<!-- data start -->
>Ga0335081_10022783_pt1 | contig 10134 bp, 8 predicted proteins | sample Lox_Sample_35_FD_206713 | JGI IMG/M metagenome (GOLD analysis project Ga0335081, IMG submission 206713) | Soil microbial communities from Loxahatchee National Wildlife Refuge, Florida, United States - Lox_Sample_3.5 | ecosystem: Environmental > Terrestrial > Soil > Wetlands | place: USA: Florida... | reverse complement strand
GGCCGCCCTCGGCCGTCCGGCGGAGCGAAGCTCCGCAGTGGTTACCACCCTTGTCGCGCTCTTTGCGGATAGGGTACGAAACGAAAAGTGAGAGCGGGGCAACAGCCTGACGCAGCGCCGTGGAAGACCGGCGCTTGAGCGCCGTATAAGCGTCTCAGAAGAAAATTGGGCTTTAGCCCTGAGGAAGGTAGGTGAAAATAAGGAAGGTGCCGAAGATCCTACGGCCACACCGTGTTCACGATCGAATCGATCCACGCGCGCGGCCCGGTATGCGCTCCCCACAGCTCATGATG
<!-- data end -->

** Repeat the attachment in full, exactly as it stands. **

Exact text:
>Ga0335081_10022783_pt1 | contig 10134 bp, 8 predicted proteins | sample Lox_Sample_35_FD_206713 | JGI IMG/M metagenome (GOLD analysis project Ga0335081, IMG submission 206713) | Soil microbial communities from Loxahatchee National Wildlife Refuge, Florida, United States - Lox_Sample_3.5 | ecosystem: Environmental > Terrestrial > Soil > Wetlands | place: USA: Florida... | reverse complement strand
GGCCGCCCTCGGCCGTCCGGCGGAGCGAAGCTCCGCAGTGGTTACCACCCTTGTCGCGCTCTTTGCGGATAGGGTACGAAACGAAAAGTGAGAGCGGGGCAACAGCCTGACGCAGCGCCGTGGAAGACCGGCGCTTGAGCGCCGTATAAGCGTCTCAGAAGAAAATTGGGCTTTAGCCCTGAGGAAGGTAGGTGAAAATAAGGAAGGTGCCGAAGATCCTACGGCCACACCGTGTTCACGATCGAATCGATCCACGCGCGCGGCCCGGTATGCGCTCCCCACAGCTCATGATG